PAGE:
- They are structural components of cellular membranes, modulating, for example, their fluidity, particularly DHA.
- They are essential for the development and functioning of the nervous system, particularly ARA and DHA.
- They are involved in signal transduction, particularly omega-6 polyunsaturated fatty acids, such as ARA.
- They are involved in the regulation of genes encoding lipolytic and lipogenic enzymes, being strong inducers of fatty acid oxidation, as well as inhibitors of their synthesis and that of triglycerides, at least in animal models.
They act, for example, as:
- activators of the peroxisome proliferator-activated receptor α (PPAR-α) that stimulates the transcription of genes encoding lipolytic enzymes as well as mitochondrial and peroxisomal beta-oxidation enzymes, and inhibitors of transcription of genes encoding enzymes involved in lipogenesis;
- inhibitors of sterol responsive element binding protein-1c (SREBP-1c) gene transcription, a transcription factor required for liver fatty acid and triglyceride synthesis induced by insulin.
Note: PUFAs also increase SREBP-1c mRNA degradation as well as SREBP-1 degradation.
- They are precursors for signaling molecules, with autocrine and paracrine action, that act as mediators in many cellular processes, such as eicosanoids.
- They are essential in the skin, especially linoleic acid in sphingolipids of the stratum corneum, where they contribute to the formation of the barrier against water loss.
- They have a crucial role in the prevention of many diseases, particularly coronary heart disease, acting as antihypertensive, antithrombotic, and triglyceride-lowering agents.
- Noteworthy, their energy storage function is quantitatively unimportant.
Foods rich in essential fatty acids
Linoleic acid is the most abundant polyunsaturated fatty acid in the Western diet, and accounts for 85-90% of dietary omega-6 polyunsaturated fatty acids.
The richest dietary sources are vegetable oils and seeds of many plants.
|Dietary sources||Linoleic acid (mg/g)|
|Safflower oil||∼ 740|
|Sunflower oil||∼ 600|
|Soybean oil||∼ 530|
|Corn oil||∼ 500|
|Cottonseed oil||∼ 480|
|Brazil nuts||∼ 250|
|Peanut oil||∼ 240|
|Rapeseed oil||∼ 190|
|Flaxseed oil||∼ 135|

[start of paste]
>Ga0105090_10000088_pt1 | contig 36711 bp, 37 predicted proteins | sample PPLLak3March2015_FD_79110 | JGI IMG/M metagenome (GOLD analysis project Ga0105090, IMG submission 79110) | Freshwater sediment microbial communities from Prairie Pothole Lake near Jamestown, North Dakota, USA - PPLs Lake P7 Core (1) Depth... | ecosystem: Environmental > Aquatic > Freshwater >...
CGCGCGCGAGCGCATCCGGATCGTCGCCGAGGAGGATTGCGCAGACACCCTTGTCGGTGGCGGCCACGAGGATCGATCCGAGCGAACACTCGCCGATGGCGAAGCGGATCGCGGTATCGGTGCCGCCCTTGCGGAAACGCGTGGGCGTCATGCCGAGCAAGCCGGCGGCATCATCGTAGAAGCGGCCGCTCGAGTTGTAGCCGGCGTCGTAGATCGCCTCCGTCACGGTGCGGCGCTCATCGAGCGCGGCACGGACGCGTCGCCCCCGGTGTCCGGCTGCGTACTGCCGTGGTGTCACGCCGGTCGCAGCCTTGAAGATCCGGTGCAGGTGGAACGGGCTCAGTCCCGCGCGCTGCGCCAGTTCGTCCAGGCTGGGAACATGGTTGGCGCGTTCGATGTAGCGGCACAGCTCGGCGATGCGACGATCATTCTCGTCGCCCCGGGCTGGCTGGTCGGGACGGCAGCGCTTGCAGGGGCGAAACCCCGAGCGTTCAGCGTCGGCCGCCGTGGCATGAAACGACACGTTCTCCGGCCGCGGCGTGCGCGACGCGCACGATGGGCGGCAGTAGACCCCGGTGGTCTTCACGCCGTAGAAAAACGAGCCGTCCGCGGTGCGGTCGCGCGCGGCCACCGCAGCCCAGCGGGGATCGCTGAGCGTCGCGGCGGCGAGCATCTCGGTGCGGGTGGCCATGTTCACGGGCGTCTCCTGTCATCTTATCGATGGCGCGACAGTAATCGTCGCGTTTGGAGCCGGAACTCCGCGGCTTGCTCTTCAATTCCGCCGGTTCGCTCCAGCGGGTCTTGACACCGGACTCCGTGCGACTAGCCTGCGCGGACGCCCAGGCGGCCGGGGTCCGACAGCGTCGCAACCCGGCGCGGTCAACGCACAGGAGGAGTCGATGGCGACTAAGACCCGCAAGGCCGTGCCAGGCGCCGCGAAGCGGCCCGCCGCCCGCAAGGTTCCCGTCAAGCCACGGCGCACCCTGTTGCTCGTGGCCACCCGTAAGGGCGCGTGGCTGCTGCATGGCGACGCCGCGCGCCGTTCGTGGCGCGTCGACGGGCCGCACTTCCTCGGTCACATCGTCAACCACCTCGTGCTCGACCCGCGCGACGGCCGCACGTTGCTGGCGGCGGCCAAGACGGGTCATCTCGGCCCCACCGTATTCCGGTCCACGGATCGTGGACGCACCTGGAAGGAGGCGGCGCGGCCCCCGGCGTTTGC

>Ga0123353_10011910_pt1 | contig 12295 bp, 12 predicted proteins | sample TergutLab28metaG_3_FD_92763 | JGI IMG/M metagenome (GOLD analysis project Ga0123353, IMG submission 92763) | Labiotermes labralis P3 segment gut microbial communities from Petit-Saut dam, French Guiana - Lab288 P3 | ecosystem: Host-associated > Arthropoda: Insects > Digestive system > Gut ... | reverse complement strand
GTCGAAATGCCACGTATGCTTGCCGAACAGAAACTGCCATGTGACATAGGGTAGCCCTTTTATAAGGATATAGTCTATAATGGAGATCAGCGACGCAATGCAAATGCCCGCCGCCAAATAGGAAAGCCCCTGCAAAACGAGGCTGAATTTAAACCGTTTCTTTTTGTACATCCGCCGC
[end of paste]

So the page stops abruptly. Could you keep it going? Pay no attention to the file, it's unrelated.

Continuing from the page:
Linoleic acid is present in fair amounts also in animal products such as chicken eggs or lard, because it is present in their feed.
It should be noted that some of the major sources of linoleic acid, such as walnuts, flaxseed oil, soybean oil, and rapeseed oil are also high in alpha-linolenic acid.
Some of the richest dietary sources of alpha-linolenic acid are flaxseed oil, ~ 550 mg/g, rapeseed oil, ~ 85 mg/g, and soybean oil, ~ 75 mg/g. Other foods rich in ALA include nuts, ~ 70 mg/g, and soybeans, ~ 10 mg/g.
- Akoh C.C. and Min D.B. “Food lipids: chemistry, nutrition, and biotechnology” 3th ed. 2008
- Bergstroem S., Danielsson H., Klenberg D. and Samuelsson B. The enzymatic conversion of essential fatty acids into prostaglandins. J Biol Chem 1964;239:PC4006-PC4008
- Burr G. and Burr M. A new deficiency disease produced by the rigid exclusion of fat from the diet. J Biol Chem 1929;82:345-367
- Chow Ching K. “Fatty acids in foods and their health implication” 3th ed. 2008
- Evans H. M. and G. O. Burr. A new dietary deficiency with highly purified diets. III. The beneficial effect of fat in the diet. Proc Soc Exp Biol Med 1928;25:390-397. doi:10.3181/00379727-25-3867
- Smith W., Mukhopadhyay R. Essential fatty acids: the work of George and Mildred Burr. J Biol Chem 2012;287(42):35439-35441. doi:10.1074/jbc.O112.000005
- Van Dorp. D.A., Beerthuis R.K., Nugteren D.H. and Vonkeman H. Enzymatic conversion of all-cis-polyunsaturated fatty acids into prostaglandins. Nature 1964;203:839-841. doi:10.1038/203839a0